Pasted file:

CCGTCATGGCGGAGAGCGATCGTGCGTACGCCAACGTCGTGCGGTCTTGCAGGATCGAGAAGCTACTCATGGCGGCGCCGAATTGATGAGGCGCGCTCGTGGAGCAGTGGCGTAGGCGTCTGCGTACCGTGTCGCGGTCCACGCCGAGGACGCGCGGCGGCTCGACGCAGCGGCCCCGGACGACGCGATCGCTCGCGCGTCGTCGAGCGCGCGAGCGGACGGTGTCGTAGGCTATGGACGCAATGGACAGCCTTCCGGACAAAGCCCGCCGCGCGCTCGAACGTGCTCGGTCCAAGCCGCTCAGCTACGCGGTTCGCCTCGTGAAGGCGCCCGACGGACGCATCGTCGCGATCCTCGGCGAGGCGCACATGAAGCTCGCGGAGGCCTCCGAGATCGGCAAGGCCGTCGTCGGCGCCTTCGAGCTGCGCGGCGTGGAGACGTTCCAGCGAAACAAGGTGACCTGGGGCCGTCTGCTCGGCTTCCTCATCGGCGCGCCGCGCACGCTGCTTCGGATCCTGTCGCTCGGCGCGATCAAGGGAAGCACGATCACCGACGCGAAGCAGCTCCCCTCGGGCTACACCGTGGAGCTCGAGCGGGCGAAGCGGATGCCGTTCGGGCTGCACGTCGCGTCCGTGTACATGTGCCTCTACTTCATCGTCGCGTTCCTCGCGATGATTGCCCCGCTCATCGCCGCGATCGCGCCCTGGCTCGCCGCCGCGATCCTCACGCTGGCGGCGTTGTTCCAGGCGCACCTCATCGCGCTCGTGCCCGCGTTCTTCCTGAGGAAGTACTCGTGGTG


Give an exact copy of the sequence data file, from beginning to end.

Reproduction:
CCGTCATGGCGGAGAGCGATCGTGCGTACGCCAACGTCGTGCGGTCTTGCAGGATCGAGAAGCTACTCATGGCGGCGCCGAATTGATGAGGCGCGCTCGTGGAGCAGTGGCGTAGGCGTCTGCGTACCGTGTCGCGGTCCACGCCGAGGACGCGCGGCGGCTCGACGCAGCGGCCCCGGACGACGCGATCGCTCGCGCGTCGTCGAGCGCGCGAGCGGACGGTGTCGTAGGCTATGGACGCAATGGACAGCCTTCCGGACAAAGCCCGCCGCGCGCTCGAACGTGCTCGGTCCAAGCCGCTCAGCTACGCGGTTCGCCTCGTGAAGGCGCCCGACGGACGCATCGTCGCGATCCTCGGCGAGGCGCACATGAAGCTCGCGGAGGCCTCCGAGATCGGCAAGGCCGTCGTCGGCGCCTTCGAGCTGCGCGGCGTGGAGACGTTCCAGCGAAACAAGGTGACCTGGGGCCGTCTGCTCGGCTTCCTCATCGGCGCGCCGCGCACGCTGCTTCGGATCCTGTCGCTCGGCGCGATCAAGGGAAGCACGATCACCGACGCGAAGCAGCTCCCCTCGGGCTACACCGTGGAGCTCGAGCGGGCGAAGCGGATGCCGTTCGGGCTGCACGTCGCGTCCGTGTACATGTGCCTCTACTTCATCGTCGCGTTCCTCGCGATGATTGCCCCGCTCATCGCCGCGATCGCGCCCTGGCTCGCCGCCGCGATCCTCACGCTGGCGGCGTTGTTCCAGGCGCACCTCATCGCGCTCGTGCCCGCGTTCTTCCTGAGGAAGTACTCGTGGTG